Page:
Zoonoses originating from wildlife represent a significant threat to global health, security and economic growth, and combatting their emergence is a public health priority. However, our understanding of the mechanisms underlying their emergence remains rudimentary. Here we update a global database of emerging infectious disease (EID) events, create a novel measure of reporting effort, and fit boosted regression tree models to analyze the demographic, environmental and biological correlates of their occurrence. After accounting for reporting effort, we show that zoonotic EID risk is elevated in forested tropical regions experiencing land-use changes and where wildlife biodiversity (mammal species richness) is high. We present a new global hotspot map of spatial variation in our zoonotic EID risk index, and partial dependence plots illustrating relationships between events and predictors. Our results may help to improve surveillance and long-term EID monitoring programs, and design field experiments to test underlying mechanisms of zoonotic disease emergence.

Global hotspots and correlates of emerging zoonotic diseases / Allen, Toph; Murray, Kris A.; Zambrana-Torrelio, Carlos; Morse, Stephen S.; Rondinini, Carlo; Di Marco, Moreno; Breit, Nathan; Olival, Kevin J.; Daszak, Peter. - In: NATURE COMMUNICATIONS. - ISSN 2041-1723. - STAMPA. - 8:1(2017). [10.1038/s41467-017-00923-8]

Global hotspots and correlates of emerging zoonotic diseases

Rondinini, Carlo;Di Marco, Moreno;
2017

Abstract

Zoonoses originating from wildlife represent a significant threat to global health, security and economic growth, and combatting their emergence is a public health priority. However, our understanding of the mechanisms underlying their emergence remains rudimentary. Here we update a global database of emerging infectious disease (EID) events, create a novel measure of reporting effort, and fit boosted regression tree models to analyze the demographic, environmental and biological correlates of their occurrence. After accounting for reporting effort, we show that zoonotic EID risk is elevated in forested tropical regions experiencing land-use changes and where wildlife biodiversity (mammal species richness) is high. We present a new global hotspot map of spatial variation in our zoonotic EID risk index, and partial dependence plots illustrating relationships between events and predictors. Our results may help to improve surveillance and long-term EID monitoring programs, and design field experiments to test underlying mechanisms of zoonotic disease emergence.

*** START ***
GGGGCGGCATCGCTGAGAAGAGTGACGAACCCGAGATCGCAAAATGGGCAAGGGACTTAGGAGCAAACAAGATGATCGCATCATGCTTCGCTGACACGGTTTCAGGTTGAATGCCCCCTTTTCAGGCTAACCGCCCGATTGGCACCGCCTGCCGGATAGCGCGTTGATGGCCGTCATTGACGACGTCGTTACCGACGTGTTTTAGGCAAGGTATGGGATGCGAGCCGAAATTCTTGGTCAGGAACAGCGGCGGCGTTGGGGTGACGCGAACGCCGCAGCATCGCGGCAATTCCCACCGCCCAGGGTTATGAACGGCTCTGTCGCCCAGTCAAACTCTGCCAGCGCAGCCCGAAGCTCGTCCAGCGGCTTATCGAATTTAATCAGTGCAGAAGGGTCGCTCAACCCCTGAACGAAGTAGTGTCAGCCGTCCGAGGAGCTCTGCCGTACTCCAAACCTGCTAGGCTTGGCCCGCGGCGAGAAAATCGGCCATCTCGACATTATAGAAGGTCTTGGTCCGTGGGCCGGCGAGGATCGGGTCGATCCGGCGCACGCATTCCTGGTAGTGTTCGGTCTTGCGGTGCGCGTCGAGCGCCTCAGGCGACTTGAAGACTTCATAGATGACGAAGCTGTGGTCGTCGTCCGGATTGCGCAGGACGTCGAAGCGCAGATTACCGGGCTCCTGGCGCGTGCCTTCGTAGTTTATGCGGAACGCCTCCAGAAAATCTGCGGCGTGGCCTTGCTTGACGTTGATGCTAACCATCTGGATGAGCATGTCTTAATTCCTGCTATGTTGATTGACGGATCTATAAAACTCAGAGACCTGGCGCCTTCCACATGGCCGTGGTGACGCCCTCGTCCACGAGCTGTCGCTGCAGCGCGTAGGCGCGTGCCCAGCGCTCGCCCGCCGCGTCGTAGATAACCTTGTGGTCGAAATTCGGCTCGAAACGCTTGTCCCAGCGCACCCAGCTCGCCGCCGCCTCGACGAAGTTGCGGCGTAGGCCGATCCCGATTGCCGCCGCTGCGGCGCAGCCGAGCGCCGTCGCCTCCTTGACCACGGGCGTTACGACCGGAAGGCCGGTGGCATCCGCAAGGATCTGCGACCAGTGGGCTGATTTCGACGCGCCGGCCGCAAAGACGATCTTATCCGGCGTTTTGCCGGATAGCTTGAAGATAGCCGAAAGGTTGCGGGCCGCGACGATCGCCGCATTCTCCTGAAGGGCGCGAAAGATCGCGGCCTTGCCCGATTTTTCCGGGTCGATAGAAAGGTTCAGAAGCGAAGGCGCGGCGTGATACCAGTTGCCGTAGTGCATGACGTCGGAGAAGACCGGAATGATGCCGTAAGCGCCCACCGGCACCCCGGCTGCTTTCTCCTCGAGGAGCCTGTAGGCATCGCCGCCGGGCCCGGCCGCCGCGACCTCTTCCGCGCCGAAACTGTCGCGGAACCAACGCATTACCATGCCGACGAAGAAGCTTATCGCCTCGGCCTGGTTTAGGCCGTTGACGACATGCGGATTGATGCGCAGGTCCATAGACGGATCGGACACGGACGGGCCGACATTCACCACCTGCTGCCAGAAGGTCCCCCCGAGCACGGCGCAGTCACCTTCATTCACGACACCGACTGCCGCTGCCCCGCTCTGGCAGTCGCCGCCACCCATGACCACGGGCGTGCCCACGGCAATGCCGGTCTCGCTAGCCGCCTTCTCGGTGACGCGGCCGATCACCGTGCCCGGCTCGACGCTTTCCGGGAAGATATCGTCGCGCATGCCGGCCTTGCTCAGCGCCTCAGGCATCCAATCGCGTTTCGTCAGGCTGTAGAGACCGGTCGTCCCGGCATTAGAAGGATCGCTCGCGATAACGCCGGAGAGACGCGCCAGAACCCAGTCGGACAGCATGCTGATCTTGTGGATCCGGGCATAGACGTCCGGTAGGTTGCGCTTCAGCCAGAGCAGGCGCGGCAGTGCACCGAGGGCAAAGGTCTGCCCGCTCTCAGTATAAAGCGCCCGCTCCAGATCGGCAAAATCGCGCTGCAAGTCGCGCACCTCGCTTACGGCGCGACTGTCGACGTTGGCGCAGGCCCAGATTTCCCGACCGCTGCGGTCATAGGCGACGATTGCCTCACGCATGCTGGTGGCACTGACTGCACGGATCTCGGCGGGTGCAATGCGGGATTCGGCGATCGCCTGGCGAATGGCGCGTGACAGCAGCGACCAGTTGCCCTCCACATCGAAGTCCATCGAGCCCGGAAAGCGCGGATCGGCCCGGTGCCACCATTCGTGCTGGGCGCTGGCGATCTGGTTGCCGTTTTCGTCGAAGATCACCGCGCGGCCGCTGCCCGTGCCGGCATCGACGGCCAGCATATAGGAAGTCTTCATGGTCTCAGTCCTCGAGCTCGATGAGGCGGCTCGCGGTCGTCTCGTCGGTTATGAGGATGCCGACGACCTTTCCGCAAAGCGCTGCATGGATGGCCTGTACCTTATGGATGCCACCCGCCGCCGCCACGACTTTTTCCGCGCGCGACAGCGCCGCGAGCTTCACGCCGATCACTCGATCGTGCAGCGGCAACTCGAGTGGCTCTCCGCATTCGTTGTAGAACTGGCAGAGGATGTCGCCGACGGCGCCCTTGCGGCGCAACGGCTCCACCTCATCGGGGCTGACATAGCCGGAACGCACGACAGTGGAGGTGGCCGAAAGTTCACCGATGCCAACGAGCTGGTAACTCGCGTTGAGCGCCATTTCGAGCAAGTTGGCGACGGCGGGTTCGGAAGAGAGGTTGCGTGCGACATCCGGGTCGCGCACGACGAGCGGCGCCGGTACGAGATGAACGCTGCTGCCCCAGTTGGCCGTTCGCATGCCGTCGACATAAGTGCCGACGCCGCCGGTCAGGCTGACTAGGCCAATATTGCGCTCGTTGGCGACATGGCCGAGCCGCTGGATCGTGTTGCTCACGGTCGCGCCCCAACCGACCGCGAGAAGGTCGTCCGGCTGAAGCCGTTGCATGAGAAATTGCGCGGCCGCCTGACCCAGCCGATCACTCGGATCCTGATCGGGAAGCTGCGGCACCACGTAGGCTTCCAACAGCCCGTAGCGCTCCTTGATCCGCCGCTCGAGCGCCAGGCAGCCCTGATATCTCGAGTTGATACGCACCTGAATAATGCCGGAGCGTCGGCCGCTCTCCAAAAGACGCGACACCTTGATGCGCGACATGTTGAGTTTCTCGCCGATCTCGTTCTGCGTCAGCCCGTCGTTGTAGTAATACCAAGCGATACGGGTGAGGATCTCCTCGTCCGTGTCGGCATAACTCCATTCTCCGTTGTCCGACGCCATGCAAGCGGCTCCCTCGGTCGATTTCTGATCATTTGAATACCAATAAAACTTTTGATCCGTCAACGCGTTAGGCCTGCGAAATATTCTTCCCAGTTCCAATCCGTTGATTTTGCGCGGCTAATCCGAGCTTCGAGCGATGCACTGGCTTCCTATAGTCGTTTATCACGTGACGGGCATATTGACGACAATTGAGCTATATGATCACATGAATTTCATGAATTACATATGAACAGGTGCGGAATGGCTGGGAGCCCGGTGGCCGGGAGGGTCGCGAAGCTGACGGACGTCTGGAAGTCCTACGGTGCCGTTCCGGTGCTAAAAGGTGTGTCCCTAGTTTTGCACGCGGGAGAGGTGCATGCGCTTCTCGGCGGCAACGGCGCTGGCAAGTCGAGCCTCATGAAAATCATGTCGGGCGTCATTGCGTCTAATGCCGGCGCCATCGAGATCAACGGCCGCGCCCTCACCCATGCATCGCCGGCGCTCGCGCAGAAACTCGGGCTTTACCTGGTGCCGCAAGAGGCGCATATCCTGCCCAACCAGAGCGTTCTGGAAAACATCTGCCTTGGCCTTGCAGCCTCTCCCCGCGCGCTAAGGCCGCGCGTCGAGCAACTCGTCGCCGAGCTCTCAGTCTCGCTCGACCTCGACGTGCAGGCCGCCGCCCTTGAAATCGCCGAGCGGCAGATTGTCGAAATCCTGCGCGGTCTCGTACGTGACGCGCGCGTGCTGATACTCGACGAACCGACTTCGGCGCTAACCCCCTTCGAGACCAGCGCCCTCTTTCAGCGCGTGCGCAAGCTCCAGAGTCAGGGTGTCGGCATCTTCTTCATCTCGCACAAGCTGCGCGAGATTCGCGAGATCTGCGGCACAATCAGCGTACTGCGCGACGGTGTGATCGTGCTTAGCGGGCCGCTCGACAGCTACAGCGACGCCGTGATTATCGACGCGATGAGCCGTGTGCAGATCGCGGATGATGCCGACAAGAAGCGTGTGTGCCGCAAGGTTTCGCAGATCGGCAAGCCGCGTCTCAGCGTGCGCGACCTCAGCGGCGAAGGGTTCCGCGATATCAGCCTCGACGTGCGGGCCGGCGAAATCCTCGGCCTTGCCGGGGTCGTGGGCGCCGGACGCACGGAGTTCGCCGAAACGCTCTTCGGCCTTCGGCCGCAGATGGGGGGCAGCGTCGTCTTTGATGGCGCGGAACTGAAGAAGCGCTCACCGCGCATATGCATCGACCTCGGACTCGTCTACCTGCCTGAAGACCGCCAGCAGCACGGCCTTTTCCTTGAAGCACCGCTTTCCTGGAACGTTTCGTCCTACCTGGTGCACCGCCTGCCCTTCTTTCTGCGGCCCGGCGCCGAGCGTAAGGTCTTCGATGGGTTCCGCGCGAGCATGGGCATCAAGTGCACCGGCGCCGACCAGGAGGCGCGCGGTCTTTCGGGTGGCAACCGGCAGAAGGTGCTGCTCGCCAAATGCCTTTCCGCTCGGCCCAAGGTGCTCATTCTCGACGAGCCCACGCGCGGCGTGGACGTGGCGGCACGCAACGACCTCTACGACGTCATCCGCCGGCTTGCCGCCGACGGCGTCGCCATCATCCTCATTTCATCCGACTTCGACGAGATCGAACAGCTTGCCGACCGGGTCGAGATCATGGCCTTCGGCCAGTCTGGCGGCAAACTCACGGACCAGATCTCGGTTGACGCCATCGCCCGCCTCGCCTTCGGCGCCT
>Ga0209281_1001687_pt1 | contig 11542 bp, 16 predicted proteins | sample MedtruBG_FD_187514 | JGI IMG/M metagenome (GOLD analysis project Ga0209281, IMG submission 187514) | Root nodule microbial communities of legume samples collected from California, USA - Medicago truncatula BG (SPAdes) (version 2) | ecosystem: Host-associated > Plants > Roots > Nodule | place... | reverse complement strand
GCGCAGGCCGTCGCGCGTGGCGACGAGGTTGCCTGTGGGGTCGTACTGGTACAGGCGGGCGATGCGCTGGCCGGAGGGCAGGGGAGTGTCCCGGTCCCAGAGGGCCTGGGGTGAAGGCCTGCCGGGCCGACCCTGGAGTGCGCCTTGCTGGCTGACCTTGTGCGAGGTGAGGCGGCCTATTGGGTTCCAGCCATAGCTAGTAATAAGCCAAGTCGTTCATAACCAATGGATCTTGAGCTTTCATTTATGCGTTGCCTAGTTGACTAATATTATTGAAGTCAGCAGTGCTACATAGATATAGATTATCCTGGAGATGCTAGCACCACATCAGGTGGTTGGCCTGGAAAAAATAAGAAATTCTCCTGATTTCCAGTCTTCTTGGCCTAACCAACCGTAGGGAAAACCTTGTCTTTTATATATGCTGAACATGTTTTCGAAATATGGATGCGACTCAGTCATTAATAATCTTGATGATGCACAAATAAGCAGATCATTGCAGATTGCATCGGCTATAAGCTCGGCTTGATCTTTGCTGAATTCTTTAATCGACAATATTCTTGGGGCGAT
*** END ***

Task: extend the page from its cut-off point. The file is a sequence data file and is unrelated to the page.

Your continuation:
2017
chemistry (all); biochemistry, genetics and molecular biology (all); physics and astronomy (all)
01 Pubblicazione su rivista::01a Articolo in rivista
Global hotspots and correlates of emerging zoonotic diseases / Allen, Toph; Murray, Kris A.; Zambrana-Torrelio, Carlos; Morse, Stephen S.; Rondinini, Carlo; Di Marco, Moreno; Breit, Nathan; Olival, Kevin J.; Daszak, Peter. - In: NATURE COMMUNICATIONS. - ISSN 2041-1723. - STAMPA. - 8:1(2017). [10.1038/s41467-017-00923-8]
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Utilizza questo identificativo per citare o creare un link a questo documento: https://hdl.handle.net/11573/1087256
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